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More back door men at DOJ
So are there 7 Eyes now?The Department of Justice has been busy thinking about how to deal with cryptographic technologies. This past month, DOJ has issued two major statements on privacy-preserving tech, one of them an international rallying cry to build government backdoors into secure communications and the other a "clarification" of federal policy surrounding cryptocurrency applications. Unsurprisingly, both documents view privacy-preserving technologies as impediments to DOJ operations.
The encryption statement was mostly a reiteration of long-standing government issues with secure communications, this time wrapped in the packaging of saving children from criminals. Signatories from the Anglo governments ("Five Eyes") plus India and Japan again asserted that "public safety [can] be protected without compromising privacy or cyber security." This is obviously true in the abstract, but not when the "protection" in question is a government backdoor that necessarily compromises privacy and security. No new ground was broken here.
There is no question that criminals may choose to use cryptocurrency, and this requires new law enforcement strategies. The DOJ extols several crackdowns on criminal activities: There is Operation DisrupTor, which took down international darknet drug markets, the Welcome to Video bust of child exploitation merchants, and the dismantling of terrorist financing campaigns. It is fantastic that violent criminal enterprises have been taken down, and blockchain forensics play a large role in these law enforcement successes.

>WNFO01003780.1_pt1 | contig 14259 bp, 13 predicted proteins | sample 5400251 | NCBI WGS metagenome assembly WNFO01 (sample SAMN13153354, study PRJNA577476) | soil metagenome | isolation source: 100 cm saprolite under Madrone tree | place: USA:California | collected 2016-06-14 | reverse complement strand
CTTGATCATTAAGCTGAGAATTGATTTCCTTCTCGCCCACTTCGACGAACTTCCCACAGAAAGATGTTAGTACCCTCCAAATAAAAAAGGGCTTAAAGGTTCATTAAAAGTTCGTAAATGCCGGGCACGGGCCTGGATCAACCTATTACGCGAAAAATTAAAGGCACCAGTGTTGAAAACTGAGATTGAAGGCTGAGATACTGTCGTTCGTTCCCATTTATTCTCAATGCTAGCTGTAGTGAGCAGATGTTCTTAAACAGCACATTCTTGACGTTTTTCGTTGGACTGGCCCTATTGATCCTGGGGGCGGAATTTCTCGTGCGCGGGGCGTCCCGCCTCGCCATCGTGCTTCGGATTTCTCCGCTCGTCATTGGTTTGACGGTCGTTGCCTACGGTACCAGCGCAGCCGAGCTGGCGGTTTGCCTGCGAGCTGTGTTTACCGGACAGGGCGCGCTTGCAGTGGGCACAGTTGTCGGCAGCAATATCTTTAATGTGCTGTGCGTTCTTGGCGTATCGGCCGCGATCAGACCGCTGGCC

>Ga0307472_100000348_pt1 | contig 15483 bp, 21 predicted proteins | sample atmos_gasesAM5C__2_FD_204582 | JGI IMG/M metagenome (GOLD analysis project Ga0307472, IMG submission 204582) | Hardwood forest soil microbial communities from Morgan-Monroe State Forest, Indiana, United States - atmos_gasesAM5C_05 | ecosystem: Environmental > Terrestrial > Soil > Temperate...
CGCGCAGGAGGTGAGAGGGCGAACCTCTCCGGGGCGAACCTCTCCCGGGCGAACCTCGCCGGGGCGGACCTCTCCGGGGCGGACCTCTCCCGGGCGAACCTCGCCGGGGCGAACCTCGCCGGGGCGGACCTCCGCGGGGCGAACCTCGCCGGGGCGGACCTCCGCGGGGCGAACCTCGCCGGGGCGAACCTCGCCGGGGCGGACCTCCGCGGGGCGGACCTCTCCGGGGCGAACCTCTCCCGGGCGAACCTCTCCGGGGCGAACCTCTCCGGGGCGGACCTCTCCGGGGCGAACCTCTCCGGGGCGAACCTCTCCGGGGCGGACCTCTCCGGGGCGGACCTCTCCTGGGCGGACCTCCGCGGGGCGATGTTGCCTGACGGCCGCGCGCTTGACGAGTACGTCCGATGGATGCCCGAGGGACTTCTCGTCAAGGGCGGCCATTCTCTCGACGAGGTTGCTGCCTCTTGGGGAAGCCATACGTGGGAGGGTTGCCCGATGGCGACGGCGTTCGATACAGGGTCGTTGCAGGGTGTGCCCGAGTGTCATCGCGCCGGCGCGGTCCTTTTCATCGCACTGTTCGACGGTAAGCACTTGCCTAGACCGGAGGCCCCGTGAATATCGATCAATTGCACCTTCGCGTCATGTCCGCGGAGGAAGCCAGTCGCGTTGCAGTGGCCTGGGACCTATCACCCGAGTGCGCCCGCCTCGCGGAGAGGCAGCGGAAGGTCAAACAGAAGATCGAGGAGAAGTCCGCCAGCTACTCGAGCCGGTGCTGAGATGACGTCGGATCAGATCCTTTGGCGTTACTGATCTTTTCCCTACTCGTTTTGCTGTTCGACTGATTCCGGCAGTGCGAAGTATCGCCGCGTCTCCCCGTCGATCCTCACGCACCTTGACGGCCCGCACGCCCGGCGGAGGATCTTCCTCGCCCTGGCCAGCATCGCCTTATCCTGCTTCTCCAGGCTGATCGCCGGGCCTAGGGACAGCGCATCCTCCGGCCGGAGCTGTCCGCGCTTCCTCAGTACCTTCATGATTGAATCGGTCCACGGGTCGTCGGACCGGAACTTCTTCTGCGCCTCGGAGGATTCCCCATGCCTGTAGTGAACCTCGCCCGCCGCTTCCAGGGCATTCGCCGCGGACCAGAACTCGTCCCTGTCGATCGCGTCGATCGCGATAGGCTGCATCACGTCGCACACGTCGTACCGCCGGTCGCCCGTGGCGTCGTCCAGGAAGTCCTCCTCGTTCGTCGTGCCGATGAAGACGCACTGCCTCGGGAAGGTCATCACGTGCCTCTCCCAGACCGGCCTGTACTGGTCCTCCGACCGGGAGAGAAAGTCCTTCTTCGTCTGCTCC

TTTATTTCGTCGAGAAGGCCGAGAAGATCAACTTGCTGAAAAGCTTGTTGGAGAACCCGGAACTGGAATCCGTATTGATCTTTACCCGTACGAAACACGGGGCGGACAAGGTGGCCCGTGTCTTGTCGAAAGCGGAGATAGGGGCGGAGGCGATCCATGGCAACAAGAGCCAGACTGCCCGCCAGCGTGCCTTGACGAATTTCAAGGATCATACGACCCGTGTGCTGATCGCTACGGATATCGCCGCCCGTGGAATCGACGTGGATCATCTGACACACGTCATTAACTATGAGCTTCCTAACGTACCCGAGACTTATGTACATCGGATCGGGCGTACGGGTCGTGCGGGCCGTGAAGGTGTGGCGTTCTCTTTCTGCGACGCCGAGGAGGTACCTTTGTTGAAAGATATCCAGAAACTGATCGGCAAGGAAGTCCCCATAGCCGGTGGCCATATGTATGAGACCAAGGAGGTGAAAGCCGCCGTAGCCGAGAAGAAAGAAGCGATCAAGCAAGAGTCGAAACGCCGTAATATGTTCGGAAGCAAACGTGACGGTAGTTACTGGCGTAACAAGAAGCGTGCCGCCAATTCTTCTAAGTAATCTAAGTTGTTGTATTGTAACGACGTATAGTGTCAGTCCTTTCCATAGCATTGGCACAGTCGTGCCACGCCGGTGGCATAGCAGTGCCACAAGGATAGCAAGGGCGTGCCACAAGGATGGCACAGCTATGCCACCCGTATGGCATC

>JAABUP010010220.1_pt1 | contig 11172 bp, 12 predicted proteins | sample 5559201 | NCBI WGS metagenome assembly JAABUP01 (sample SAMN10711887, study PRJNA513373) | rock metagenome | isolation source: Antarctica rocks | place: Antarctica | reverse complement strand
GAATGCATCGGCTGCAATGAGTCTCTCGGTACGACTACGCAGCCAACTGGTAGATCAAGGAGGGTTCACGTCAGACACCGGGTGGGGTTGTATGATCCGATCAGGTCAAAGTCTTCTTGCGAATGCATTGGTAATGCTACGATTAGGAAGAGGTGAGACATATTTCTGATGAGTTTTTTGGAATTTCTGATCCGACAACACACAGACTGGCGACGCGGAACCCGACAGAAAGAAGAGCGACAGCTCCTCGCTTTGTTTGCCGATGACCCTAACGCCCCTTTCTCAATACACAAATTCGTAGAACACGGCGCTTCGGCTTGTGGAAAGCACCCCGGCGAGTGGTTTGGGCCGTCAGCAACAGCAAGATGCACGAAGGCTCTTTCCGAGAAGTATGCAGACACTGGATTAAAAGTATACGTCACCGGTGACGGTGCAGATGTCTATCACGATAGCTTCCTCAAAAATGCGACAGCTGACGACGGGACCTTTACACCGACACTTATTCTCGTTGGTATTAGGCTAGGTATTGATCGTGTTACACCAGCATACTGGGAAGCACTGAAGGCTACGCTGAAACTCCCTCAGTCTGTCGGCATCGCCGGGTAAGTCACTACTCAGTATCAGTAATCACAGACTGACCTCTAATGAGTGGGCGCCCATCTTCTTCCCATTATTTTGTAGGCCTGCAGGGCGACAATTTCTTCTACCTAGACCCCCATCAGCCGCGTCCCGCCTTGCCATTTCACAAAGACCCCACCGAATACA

In other words, like with encryption in general, while cryptocurrency does create new challenges for law enforcement, it also offers new opportunities for creative yet constitutional investigations of clearly anti-social criminal activities.
As someone who thinks a lot about privacy and security holes with cryptocurrency, it's interesting to see outsider perspectives that assume things like bitcoin offer strong privacy by default. As a series by privacy researcher Eric Wall makes clear, perfect cryptocurrency anonymity is almost comically hard to achieve even with custom-built "privacycoins" offering stronger anti-surveillance tools. There are so many ways that users can leak identity data to powerful and motivated adversaries like the DOJ—if the blockchain doesn't get you, your IP address, wallet software, poor address hygiene, and even your sleep schedule trivially could. It's no wonder the DOJ can boast of so many crypto-seizures.